It's written by Lulu Raczka and directed Ali Pidsley, both Barrel Organ alumni. They worked together on A Girl in School Uniform (Walks into a Bar) and they have now set up new company Holy What, which I recommend following on the app.
Antigone (Annabel Baldwin) and Ismene (Rachel Hosker) are just like any other underage teenage girls dreaming of nights out clubbing or bars, and rom-com-style encounters. Only they are not. They are princesses, and they are the result of their father’s coupling with his own mother. Their two brothers went to war and are now both dead and their uncle Creon rules in Thebes, a city that resents the sisters and their family’s legacy. No amount of water can wash away the past.
Annabel Baldwin and Rachel Hosker. Photos by Ali Wright.
But Antigone and Ismene have each other. They can face the future together and do it with that raucous, slightly irritating teenage verve and energy that all adolescents exude. Or at least they do until Antigone insists on burying the body of their brother who is considered a traitor by the city, an act forbidden on pain of death. If she was only to say sorry, perhaps her future could be assured after all?
Holy What’s take, played out in a tiered circle of dirt that echoes the ancient Greek theatres, feels both old and utterly contemporary. Pidsley’s assured production uses sound and light to terrific effect. At one moment everything changes, and the world really does tilt. Or at least the lighting rig does. Raczka shifts the perspective of the story too. It is told only through the female gaze and Ismene, the character who mostly has the least voice, has the most to say.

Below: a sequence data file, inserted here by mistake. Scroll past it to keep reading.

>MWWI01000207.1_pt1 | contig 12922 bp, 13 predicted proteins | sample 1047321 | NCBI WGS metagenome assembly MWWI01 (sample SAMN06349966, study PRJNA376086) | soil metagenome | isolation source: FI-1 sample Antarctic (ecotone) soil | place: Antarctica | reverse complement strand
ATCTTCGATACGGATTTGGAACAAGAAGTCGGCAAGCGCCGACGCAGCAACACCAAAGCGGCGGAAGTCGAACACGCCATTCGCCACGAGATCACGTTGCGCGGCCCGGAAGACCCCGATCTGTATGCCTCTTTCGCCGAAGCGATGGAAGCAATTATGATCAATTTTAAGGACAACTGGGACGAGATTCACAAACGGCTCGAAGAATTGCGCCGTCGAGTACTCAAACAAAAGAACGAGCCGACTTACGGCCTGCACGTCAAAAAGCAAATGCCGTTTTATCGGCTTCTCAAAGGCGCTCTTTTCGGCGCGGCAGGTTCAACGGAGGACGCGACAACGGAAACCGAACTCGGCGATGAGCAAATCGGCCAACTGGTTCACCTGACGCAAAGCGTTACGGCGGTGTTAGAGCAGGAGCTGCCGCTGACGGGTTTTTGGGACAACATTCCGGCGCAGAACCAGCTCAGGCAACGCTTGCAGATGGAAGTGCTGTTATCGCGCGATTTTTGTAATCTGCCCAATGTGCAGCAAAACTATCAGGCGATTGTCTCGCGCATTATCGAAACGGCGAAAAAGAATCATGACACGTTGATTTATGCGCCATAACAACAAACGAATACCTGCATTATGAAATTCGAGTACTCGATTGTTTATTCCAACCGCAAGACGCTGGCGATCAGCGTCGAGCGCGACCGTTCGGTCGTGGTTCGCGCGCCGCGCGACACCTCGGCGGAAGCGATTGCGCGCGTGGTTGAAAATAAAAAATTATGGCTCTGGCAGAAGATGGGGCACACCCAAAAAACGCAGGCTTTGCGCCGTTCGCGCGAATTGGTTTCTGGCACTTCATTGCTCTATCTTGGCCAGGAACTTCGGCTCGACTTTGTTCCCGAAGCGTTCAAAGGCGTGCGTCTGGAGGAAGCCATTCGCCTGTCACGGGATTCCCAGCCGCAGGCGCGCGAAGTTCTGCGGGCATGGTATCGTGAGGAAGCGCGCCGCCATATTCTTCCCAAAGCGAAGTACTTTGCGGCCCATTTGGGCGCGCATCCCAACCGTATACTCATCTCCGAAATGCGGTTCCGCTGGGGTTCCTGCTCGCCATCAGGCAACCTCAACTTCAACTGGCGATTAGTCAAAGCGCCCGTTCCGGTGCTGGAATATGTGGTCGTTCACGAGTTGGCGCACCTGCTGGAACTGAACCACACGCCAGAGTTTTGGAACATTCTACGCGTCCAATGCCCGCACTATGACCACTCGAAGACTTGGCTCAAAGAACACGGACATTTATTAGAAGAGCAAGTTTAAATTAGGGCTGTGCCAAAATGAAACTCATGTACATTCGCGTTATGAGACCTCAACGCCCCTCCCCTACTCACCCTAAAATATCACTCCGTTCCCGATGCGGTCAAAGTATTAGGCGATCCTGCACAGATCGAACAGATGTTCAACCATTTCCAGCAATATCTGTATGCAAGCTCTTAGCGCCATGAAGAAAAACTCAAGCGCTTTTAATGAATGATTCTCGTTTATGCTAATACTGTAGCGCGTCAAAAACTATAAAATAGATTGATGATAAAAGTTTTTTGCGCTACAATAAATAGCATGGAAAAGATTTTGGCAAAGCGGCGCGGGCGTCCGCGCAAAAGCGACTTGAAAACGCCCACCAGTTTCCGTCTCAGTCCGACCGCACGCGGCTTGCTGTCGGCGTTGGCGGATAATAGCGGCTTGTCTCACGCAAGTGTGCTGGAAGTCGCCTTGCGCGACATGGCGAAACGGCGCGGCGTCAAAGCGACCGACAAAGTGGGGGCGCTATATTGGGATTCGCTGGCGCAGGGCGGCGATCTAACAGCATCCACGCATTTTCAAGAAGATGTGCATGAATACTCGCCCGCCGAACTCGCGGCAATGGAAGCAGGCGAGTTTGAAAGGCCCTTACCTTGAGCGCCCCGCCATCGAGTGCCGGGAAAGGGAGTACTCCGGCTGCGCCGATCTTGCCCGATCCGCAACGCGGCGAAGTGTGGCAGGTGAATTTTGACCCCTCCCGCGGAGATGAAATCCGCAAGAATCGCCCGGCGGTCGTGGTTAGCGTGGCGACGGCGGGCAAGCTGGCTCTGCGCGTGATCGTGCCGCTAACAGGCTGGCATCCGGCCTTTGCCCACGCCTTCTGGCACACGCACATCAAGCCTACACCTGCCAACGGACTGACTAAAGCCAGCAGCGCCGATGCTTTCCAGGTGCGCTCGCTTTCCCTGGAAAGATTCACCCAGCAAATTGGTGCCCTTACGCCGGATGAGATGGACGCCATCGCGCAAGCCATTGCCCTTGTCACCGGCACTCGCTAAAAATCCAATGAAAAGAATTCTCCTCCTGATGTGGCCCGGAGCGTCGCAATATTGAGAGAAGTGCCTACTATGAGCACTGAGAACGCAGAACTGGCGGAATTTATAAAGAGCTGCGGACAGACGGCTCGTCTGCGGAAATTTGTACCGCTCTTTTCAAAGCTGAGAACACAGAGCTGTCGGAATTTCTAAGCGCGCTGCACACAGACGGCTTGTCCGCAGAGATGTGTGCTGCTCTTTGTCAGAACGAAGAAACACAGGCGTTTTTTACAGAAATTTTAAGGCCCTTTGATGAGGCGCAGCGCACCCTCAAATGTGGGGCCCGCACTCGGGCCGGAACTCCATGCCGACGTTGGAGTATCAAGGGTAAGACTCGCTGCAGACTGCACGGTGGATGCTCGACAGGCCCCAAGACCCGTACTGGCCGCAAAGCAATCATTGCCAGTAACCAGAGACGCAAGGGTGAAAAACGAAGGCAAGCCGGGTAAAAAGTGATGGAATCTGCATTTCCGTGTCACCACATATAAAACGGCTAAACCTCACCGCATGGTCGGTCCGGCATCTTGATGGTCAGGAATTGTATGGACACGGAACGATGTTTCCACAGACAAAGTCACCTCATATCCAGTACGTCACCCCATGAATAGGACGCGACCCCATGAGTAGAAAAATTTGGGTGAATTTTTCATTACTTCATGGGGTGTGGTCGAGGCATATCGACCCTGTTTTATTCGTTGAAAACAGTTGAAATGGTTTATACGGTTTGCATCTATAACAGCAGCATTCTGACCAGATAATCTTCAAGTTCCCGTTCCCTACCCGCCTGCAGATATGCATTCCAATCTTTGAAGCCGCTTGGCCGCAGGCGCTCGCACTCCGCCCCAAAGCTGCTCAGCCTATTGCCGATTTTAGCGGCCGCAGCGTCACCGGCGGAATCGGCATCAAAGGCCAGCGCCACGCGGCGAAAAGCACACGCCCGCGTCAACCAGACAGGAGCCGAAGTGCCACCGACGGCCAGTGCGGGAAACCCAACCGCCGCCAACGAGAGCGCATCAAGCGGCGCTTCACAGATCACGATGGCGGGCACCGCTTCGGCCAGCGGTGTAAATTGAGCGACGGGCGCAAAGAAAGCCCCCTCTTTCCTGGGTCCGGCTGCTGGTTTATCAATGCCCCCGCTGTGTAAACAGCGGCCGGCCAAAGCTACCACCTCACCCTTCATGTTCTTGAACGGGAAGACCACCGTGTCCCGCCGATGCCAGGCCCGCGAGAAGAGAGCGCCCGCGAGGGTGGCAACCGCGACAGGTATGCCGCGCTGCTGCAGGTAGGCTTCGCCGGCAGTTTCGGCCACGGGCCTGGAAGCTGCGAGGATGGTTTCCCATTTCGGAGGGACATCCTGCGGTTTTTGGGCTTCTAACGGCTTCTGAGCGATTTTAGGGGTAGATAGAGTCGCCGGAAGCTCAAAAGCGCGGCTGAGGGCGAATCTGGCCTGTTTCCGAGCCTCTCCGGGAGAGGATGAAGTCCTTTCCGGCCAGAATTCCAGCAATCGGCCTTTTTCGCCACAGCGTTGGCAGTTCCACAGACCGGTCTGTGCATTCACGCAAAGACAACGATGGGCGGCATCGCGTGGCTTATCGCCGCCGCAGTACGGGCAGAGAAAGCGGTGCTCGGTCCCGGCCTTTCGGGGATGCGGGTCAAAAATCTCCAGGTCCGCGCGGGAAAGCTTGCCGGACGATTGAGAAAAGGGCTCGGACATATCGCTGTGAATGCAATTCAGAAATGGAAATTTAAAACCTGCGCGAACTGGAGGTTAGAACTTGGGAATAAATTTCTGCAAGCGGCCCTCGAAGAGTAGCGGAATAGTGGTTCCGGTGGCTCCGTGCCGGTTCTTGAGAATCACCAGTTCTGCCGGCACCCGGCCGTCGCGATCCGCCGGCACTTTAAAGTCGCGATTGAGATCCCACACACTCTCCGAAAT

It raises knotty questions about who pays the highest price for principle, and in the final ten minutes Hosker’s Ismene delivers an utterly heart-breaking coda in which she details her life into old age. How do you go on when you are always the little sister, always the one left behind? What do we do with our accumulated histories, all the dirt and shit that threatens to bury us? How can we ever count the losses?
There is never a time when Antigone isn’t a tale for out times, and there are plenty of reasons why it is particularly pertinent now; including the principled sacrifices necessary to avoid climate catastrophe. Baldwin’s Antigone is not just an intransigent teenager embracing martyrdom. She wants to live more than she wants to die. At the end she haunts the stage, a pale ghost of the teenager we saw at the start, so vibrantly, flamboyantly and defiantly alive.
Antigone runs at the New Diorama Theatre until Sat 1 Feb.